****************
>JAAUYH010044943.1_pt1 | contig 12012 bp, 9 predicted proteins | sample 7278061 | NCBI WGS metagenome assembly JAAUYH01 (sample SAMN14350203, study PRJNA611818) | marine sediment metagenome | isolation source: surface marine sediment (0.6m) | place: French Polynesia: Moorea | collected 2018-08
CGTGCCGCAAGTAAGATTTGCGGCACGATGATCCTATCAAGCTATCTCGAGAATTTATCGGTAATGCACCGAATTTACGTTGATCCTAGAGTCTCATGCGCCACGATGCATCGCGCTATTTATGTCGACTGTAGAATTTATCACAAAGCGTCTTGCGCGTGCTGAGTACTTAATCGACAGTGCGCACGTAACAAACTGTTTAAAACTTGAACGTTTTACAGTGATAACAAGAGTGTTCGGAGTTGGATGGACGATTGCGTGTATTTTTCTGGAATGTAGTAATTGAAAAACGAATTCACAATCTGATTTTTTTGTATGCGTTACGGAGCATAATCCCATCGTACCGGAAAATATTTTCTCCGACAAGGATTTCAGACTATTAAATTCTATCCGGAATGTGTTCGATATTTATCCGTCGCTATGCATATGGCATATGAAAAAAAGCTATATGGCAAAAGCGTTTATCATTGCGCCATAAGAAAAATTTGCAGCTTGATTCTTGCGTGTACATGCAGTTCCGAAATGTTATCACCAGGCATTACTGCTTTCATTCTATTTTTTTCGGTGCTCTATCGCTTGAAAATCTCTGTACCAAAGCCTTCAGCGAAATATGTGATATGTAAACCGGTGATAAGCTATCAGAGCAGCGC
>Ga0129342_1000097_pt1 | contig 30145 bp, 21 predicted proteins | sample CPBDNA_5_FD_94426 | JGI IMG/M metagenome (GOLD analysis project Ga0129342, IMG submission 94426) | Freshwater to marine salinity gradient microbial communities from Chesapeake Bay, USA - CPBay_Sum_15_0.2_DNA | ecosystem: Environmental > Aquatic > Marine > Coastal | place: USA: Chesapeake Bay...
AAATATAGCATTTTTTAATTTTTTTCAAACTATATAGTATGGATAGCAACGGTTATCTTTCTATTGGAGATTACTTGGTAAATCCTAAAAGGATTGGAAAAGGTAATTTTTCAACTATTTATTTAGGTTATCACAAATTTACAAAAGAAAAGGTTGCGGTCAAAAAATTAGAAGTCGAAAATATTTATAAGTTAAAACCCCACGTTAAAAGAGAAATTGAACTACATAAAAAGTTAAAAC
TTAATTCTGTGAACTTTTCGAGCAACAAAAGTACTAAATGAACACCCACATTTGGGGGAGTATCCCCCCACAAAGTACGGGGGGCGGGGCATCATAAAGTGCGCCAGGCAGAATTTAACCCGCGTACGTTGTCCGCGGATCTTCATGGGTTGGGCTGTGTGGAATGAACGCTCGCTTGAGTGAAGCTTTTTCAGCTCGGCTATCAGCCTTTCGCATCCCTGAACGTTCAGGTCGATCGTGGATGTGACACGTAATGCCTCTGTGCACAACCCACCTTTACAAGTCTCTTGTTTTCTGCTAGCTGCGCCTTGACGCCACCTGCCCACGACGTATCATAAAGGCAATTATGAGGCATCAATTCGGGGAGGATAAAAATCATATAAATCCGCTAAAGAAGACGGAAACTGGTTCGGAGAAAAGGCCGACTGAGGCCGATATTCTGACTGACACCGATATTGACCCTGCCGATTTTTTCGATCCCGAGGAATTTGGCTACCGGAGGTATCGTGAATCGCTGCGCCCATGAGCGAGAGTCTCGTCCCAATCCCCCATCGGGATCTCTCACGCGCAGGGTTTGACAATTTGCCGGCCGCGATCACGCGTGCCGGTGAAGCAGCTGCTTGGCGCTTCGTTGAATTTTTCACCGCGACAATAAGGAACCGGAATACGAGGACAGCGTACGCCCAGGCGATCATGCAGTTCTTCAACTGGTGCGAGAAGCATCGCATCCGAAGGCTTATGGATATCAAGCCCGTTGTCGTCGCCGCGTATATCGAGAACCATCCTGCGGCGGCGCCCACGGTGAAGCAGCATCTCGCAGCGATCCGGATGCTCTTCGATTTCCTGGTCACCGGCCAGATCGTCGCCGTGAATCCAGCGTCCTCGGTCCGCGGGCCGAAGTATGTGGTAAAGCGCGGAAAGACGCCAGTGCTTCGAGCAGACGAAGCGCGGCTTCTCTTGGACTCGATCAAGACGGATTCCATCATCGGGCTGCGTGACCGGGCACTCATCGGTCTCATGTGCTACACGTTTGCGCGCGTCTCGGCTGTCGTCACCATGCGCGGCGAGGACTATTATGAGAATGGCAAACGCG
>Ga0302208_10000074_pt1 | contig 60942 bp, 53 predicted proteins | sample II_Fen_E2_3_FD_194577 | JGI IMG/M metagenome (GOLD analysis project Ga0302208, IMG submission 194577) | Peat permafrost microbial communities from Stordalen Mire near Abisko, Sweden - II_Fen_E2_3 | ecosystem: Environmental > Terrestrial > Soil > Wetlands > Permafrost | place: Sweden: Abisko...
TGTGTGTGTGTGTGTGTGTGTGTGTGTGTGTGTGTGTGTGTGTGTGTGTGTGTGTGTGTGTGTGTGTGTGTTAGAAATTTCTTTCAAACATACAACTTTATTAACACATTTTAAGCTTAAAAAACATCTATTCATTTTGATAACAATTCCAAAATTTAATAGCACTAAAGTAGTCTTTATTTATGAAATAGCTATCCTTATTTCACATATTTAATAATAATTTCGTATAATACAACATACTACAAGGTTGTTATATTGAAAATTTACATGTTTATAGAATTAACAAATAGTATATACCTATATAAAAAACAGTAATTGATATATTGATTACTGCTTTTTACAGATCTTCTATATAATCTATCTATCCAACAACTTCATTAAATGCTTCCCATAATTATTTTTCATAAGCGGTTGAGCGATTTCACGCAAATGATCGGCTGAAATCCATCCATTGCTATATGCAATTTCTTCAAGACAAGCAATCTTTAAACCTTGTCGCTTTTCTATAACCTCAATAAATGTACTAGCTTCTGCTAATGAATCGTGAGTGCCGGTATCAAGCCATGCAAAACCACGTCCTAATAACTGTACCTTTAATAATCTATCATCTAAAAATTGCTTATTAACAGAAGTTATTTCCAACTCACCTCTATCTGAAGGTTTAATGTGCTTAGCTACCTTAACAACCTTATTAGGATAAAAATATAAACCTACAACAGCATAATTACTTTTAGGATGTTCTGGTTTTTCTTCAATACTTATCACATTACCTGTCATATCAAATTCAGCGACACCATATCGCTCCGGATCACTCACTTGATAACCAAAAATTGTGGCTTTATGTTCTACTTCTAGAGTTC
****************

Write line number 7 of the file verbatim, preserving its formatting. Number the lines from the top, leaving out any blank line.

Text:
TGTGTGTGTGTGTGTGTGTGTGTGTGTGTGTGTGTGTGTGTGTGTGTGTGTGTGTGTGTGTGTGTGTGTGTTAGAAATTTCTTTCAAACATACAACTTTATTAACACATTTTAAGCTTAAAAAACATCTATTCATTTTGATAACAATTCCAAAATTTAATAGCACTAAAGTAGTCTTTATTTATGAAATAGCTATCCTTATTTCACATATTTAATAATAATTTCGTATAATACAACATACTACAAGGTTGTTATATTGAAAATTTACATGTTTATAGAATTAACAAATAGTATATACCTATATAAAAAACAGTAATTGATATATTGATTACTGCTTTTTACAGATCTTCTATATAATCTATCTATCCAACAACTTCATTAAATGCTTCCCATAATTATTTTTCATAAGCGGTTGAGCGATTTCACGCAAATGATCGGCTGAAATCCATCCATTGCTATATGCAATTTCTTCAAGACAAGCAATCTTTAAACCTTGTCGCTTTTCTATAACCTCAATAAATGTACTAGCTTCTGCTAATGAATCGTGAGTGCCGGTATCAAGCCATGCAAAACCACGTCCTAATAACTGTACCTTTAATAATCTATCATCTAAAAATTGCTTATTAACAGAAGTTATTTCCAACTCACCTCTATCTGAAGGTTTAATGTGCTTAGCTACCTTAACAACCTTATTAGGATAAAAATATAAACCTACAACAGCATAATTACTTTTAGGATGTTCTGGTTTTTCTTCAATACTTATCACATTACCTGTCATATCAAATTCAGCGACACCATATCGCTCCGGATCACTCACTTGATAACCAAAAATTGTGGCTTTATGTTCTACTTCTAGAGTTC